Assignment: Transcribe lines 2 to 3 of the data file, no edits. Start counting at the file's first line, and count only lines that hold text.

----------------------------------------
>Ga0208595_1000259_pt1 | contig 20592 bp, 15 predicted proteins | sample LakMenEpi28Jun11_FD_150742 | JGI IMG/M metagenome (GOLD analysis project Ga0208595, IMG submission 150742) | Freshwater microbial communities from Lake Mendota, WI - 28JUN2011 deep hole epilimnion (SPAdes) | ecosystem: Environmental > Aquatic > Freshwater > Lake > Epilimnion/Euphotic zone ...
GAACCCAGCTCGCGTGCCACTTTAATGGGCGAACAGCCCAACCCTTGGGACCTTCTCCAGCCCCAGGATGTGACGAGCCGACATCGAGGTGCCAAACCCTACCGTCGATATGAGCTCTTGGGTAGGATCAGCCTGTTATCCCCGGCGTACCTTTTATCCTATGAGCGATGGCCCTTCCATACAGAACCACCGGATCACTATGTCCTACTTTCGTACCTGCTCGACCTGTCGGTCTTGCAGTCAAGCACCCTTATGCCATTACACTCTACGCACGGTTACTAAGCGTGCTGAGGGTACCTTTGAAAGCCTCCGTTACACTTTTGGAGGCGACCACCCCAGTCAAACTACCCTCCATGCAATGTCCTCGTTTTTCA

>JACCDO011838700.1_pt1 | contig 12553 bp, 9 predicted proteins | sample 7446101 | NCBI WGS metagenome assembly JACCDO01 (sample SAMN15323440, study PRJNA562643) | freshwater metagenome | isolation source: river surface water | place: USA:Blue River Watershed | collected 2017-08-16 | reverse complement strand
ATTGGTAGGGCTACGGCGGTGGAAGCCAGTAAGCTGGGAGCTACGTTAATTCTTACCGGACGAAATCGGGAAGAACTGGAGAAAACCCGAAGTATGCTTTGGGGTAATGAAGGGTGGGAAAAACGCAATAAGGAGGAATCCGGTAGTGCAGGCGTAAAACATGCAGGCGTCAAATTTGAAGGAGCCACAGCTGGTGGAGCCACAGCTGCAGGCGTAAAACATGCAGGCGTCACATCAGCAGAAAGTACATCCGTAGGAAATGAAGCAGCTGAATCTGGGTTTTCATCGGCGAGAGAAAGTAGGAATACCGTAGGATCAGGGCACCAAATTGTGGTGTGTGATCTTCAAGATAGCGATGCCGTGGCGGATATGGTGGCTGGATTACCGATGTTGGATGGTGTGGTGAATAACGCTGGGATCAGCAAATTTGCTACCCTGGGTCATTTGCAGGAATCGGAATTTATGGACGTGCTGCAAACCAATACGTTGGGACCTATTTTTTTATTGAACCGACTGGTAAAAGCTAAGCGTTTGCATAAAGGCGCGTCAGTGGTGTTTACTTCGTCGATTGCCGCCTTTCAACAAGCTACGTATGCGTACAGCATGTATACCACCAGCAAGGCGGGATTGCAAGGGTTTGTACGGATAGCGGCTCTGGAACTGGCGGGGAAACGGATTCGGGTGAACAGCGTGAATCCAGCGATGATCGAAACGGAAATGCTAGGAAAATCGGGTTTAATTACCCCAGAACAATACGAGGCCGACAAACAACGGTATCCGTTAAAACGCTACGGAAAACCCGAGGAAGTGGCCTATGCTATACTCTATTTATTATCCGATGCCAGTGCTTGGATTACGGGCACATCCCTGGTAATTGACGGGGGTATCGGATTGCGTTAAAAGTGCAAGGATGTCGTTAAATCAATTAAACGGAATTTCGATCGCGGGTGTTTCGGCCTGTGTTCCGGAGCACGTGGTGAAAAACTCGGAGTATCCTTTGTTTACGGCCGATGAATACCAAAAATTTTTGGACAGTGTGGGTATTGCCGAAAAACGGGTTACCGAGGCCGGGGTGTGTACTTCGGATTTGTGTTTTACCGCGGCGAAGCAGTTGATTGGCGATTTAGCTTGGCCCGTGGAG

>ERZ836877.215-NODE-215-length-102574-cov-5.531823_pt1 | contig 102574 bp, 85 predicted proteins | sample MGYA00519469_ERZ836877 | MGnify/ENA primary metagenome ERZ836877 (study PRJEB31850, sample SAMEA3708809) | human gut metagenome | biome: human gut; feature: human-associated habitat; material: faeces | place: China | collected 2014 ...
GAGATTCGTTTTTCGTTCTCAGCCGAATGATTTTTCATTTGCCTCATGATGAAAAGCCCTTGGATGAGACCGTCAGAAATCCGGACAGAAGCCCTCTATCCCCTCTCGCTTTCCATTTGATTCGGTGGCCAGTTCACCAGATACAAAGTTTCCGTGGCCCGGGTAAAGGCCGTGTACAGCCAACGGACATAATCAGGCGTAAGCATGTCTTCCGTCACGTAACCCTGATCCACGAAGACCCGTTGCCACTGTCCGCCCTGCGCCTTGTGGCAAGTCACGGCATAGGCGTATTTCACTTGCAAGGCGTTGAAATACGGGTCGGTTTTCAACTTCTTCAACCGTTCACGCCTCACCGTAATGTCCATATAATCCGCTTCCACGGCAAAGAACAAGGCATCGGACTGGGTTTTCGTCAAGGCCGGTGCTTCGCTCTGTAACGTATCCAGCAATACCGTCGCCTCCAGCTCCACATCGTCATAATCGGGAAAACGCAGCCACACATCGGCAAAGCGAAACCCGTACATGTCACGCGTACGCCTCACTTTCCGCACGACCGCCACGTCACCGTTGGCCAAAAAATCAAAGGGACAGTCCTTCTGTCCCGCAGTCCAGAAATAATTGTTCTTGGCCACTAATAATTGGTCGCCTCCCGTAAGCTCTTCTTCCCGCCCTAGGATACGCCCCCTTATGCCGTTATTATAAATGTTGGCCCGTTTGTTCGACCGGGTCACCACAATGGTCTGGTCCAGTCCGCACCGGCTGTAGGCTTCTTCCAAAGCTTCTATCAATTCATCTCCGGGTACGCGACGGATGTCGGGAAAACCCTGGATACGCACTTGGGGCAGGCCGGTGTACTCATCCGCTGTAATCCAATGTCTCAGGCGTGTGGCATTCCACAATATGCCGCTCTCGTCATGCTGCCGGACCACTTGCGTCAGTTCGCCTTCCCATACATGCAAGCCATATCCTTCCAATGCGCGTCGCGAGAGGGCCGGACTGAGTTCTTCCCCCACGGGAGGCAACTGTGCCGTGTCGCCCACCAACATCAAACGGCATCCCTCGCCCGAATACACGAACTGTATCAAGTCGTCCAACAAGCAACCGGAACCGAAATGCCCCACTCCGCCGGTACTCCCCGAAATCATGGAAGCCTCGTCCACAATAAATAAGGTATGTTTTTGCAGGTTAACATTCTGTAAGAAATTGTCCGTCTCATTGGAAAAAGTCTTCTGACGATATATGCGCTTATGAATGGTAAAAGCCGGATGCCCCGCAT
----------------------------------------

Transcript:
GAACCCAGCTCGCGTGCCACTTTAATGGGCGAACAGCCCAACCCTTGGGACCTTCTCCAGCCCCAGGATGTGACGAGCCGACATCGAGGTGCCAAACCCTACCGTCGATATGAGCTCTTGGGTAGGATCAGCCTGTTATCCCCGGCGTACCTTTTATCCTATGAGCGATGGCCCTTCCATACAGAACCACCGGATCACTATGTCCTACTTTCGTACCTGCTCGACCTGTCGGTCTTGCAGTCAAGCACCCTTATGCCATTACACTCTACGCACGGTTACTAAGCGTGCTGAGGGTACCTTTGAAAGCCTCCGTTACACTTTTGGAGGCGACCACCCCAGTCAAACTACCCTCCATGCAATGTCCTCGTTTTTCA

>JACCDO011838700.1_pt1 | contig 12553 bp, 9 predicted proteins | sample 7446101 | NCBI WGS metagenome assembly JACCDO01 (sample SAMN15323440, study PRJNA562643) | freshwater metagenome | isolation source: river surface water | place: USA:Blue River Watershed | collected 2017-08-16 | reverse complement strand